Antonio Davis, a 25-year-old man who was shot by Spokane Police officers early Monday while attempting to flee after a short vehicle chase, was shot because he started to turn towards one of the officers, a detective wrote in a recently released search warrant.
Detective R.L. Spangler wrote the warrant on behalf of the two responding officers, Chris McMurtrey and Tucker Seitz. The two officers were identified in court documents, which also detailed how Davis crashed the 2013 Dodge Avenger he was driving into a tree on Sinto Avenue. He had led police on high-speed chase near North Monroe Street, then attempted to jump over a fence as he fled on foot.
That’s when, Spangler writes, “Davis turned toward one of the officers, at which time the officer fired his duty firearm two times, striking Davis.” Davis was taken to Providence Sacred Heart Medical Center with an injury to his arm. Two spent shell casings were found at the scene.
It’s unclear through court documents which officer fired his weapon at Davis. In the police affidavit accompanying Davis’ first appearance in court, McMurtrey made no mention in his written testimony that Davis was shot during his apprehension. Seitz’s account was not included in the affidavit.
Davis’ mother, Vannessa Smith, said after her son’s first court appearance Tuesday that things weren’t quite as simple as the officers made it seem in written testimony. She said her son was confused after crashing the car, and didn’t hear the officers shouting to “stay right there,” as she was told by the vehicle’s passenger, who is also Davis’ girlfriend. She said she plans to hire a lawyer for her son.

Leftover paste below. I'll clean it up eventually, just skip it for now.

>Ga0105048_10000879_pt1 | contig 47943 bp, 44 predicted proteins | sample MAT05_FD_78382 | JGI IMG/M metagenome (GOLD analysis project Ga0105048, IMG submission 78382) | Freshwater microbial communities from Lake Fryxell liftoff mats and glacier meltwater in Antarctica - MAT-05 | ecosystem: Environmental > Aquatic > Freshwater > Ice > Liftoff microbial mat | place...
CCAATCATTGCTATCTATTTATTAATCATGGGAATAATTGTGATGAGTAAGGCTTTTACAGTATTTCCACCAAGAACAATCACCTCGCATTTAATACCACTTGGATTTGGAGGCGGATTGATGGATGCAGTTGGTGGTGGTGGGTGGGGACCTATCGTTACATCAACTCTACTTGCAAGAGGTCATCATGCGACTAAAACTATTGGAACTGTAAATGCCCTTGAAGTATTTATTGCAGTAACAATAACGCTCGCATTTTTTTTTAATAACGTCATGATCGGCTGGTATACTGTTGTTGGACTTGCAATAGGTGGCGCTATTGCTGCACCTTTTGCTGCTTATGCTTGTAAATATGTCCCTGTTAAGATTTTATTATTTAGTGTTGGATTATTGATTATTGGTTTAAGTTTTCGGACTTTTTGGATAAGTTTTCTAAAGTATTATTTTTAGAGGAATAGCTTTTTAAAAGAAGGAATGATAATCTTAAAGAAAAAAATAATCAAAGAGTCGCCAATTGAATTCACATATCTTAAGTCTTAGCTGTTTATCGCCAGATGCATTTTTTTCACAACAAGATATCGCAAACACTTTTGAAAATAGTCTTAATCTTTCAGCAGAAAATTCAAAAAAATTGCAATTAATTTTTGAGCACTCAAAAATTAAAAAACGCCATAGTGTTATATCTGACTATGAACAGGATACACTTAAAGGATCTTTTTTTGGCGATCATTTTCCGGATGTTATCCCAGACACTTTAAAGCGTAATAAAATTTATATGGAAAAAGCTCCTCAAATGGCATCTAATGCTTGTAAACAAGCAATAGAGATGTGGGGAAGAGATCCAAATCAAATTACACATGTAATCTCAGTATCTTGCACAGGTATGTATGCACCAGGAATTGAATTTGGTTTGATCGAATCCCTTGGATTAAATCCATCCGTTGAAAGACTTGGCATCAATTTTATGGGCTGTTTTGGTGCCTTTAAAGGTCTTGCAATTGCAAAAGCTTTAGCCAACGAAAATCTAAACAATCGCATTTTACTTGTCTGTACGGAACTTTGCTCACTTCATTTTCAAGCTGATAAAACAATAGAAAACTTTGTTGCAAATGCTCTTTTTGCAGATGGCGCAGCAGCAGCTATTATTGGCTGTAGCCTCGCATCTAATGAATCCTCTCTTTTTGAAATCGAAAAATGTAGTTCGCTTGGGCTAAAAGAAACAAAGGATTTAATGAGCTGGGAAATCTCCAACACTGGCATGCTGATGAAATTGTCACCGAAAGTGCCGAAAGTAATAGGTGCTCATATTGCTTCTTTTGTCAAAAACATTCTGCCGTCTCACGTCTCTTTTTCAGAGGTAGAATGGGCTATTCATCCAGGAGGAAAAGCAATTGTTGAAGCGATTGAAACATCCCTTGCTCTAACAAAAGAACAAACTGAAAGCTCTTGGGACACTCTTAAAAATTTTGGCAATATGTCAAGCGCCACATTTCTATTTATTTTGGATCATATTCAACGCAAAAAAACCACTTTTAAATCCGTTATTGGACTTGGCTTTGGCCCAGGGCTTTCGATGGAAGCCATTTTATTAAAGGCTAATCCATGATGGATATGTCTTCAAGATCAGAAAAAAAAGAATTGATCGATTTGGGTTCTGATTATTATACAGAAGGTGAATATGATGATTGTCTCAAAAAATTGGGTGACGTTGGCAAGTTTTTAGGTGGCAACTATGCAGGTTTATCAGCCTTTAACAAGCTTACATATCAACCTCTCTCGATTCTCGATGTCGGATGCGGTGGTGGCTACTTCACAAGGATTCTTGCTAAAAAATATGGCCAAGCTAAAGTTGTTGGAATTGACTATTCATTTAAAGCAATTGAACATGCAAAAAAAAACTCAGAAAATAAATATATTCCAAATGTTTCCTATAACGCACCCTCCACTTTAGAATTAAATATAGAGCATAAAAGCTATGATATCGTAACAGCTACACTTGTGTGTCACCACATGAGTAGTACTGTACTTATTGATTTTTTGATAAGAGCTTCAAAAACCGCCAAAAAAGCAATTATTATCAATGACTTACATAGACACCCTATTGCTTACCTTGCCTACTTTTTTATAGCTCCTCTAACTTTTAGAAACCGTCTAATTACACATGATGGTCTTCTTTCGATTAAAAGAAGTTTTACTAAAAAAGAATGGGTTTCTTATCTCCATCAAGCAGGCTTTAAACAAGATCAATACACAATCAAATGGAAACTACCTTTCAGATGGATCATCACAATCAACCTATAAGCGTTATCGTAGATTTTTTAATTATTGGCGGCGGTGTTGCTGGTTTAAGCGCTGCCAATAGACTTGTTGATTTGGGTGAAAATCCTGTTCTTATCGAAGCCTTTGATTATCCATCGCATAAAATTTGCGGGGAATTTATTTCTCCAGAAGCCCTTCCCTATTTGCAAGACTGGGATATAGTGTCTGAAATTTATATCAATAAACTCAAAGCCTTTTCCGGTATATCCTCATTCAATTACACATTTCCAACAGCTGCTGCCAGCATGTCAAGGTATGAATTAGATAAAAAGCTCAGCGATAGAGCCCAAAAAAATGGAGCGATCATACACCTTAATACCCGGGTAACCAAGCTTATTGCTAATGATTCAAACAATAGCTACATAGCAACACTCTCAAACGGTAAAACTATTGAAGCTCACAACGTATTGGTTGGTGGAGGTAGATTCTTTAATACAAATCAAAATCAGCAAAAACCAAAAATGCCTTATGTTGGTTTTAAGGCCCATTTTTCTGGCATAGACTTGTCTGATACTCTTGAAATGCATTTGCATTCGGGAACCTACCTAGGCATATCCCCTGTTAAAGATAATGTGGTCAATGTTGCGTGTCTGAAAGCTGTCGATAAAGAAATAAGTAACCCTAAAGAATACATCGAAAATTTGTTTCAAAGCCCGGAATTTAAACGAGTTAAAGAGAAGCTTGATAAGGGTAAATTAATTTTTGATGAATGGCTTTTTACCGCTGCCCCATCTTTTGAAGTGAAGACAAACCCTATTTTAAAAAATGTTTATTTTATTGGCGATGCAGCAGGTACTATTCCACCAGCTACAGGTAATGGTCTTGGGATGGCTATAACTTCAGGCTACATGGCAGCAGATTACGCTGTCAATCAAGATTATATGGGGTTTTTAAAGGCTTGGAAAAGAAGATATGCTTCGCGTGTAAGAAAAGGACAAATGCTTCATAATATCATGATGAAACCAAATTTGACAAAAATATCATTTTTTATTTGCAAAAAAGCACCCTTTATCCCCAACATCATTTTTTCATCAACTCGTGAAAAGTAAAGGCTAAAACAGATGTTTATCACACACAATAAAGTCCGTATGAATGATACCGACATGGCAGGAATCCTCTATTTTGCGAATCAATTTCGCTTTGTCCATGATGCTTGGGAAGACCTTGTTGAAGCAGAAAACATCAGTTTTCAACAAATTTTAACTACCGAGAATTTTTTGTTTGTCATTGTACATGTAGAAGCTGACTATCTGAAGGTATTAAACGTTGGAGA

“The cops shot at him three or four times, not once like they told the news,” she said, referring to a short news conference Spokane Police Chief Craig Meidl held after the shooting. “They shot him just because he started to run.”
In a statement sent to media Tuesday, Spokane Police said they would not answer any further questions about the shooting. They said all further communication will come from the Spokane Investigative Regional Response Team, which is made up of investigators from multiple law enforcement agencies.
The shooting, which was captured on body camera, is being investigated by Washington State Patrol. Trooper Jeff Sevigney said early Monday morning that more information on the incident likely would be available Wednesday.
In court Tuesday afternoon, Superior Court Judge Tony Hazel set Davis’ bond at $75,000, citing a lack of ties to the community. Davis was originally stopped by police Monday morning for an active warrant out of Reno, Nevada, where he is apparently wanted for an armed robbery charge.
Smith said prosecutors had it wrong, though, when they said he still lived in Reno. She said he moved several months ago and has been staying in Spokane ever since. She said he has a sister and a daughter living here, in addition to herself.
“He lives here,” she said. “In Spokane. Not Nevada.”
During their search of the scene and Davis’ car, police found two handguns: one in the glove compartment, which Smith said is registered to Davis but he isn’t supposed to own since he was a wanted fugitive, and one in an alley behind the parking lot, near where the car’s passenger had run. Police wrote that they assumed it belonged to Davis’ passenger.
Furthering Smith’s frustration with her son’s injury was the apparent detail that Davis was unarmed when he was shot by police.
“He’s in pain,” she said. “He told me he just wants to die. That’s where he’s at.”
Editor’s note: This story was changed on Sept. 20, 2017 to correct the spelling of Sharp Avenue.
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